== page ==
Middle-east Arab News Opinion | Asharq Al-awsat

Under the Banner of “ladies Only” Saudi Women Talk Business | ASHARQ AL-AWSAT English Archive 2005 -2017
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Jeddah, Asharq Al-Awsat- The first Saudi forum for women was held in Jeddah on Wednesday to discuss the readiness of women to enter the labour market. Staffed exclusively by women, it was organized by the Arab Association for Human Resources in the western province, which hopes to prove that women can organize a conference by themselves, without any help from men in the planning or execution stages. Several working papers were presented, including a discussion on discrimination against women in leadership posts and the issues relating to women and employment.

Amal Sheera, assistant to the director for women affairs at the association, held a press conference on Monday where she discussed the role of women in Saudi society and the workplace. “Seventy-three percent of women in the labour market are not qualified to use a computer compared to forty-eight percent of the men. These statistics need to change, especially as we are currently living in the information age,” she said.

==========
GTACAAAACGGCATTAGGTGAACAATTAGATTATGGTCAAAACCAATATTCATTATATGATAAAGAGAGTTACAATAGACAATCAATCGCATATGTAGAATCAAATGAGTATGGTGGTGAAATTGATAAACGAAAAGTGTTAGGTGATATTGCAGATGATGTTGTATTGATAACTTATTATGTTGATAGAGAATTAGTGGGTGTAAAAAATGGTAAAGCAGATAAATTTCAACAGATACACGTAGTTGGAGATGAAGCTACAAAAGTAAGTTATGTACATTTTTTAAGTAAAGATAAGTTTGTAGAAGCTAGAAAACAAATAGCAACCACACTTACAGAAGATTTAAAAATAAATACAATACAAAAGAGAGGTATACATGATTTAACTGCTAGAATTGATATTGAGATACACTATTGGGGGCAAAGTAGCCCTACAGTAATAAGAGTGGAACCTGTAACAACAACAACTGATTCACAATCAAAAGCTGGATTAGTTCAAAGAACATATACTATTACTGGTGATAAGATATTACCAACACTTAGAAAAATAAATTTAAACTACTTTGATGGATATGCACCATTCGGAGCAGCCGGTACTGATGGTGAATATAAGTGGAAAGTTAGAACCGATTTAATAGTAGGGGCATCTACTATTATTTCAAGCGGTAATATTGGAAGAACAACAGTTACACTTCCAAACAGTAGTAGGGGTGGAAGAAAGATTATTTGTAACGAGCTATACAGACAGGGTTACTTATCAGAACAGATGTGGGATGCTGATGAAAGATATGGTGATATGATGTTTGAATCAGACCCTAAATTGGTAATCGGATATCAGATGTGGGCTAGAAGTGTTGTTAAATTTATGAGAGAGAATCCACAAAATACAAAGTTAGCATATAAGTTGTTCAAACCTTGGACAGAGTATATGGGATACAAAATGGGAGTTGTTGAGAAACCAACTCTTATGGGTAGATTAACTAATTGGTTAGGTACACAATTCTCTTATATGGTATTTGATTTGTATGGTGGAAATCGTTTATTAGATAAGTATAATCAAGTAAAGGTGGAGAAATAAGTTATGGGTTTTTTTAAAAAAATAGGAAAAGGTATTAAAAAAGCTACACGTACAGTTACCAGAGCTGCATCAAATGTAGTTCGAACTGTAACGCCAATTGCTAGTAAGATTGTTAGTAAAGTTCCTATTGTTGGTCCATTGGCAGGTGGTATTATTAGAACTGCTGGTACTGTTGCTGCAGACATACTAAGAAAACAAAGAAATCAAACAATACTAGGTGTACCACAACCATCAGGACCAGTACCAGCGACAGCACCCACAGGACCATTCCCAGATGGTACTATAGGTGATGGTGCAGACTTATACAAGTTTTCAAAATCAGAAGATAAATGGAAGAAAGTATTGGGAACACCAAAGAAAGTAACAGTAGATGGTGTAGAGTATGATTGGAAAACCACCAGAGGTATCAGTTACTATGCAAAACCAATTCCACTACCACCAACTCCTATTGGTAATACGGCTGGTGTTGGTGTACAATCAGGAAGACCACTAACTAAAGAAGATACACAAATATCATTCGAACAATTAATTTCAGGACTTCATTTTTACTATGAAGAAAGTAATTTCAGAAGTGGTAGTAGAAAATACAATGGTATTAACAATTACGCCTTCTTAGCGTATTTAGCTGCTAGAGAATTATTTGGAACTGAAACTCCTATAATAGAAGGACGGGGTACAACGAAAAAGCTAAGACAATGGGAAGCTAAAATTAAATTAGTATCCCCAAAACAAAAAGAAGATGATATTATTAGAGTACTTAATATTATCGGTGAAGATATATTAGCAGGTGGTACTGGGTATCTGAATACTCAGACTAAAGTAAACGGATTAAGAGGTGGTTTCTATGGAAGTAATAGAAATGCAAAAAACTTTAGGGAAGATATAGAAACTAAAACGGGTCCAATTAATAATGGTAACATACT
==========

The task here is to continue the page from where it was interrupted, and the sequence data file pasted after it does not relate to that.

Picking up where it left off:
Whilst criticizing some husbands for relying on their wives’ salaries and deploring the lack of women in leading posts, Sheera said it was important to discuss the negative aspects of women joining the workplace, “We should not discuss the issue of women working until we are able to achieve a balance between a woman’s work and her home and family.”

Meanwhile, Jamil al Shahawy, member of the association’s board for the western province, said “Human resources is a field that suffers from a number of problems, both in the private and public sectors.” A solution requires several alliances between the sectors involved in human development, as well as time and effort. The current challenge in Saudi Arabia, he added, was to overcome obstacles and not merely give women the chance, as they are an essential part of society. These problems can be defeated, al Shahawy said, without breaking firmly-established religious and national beliefs.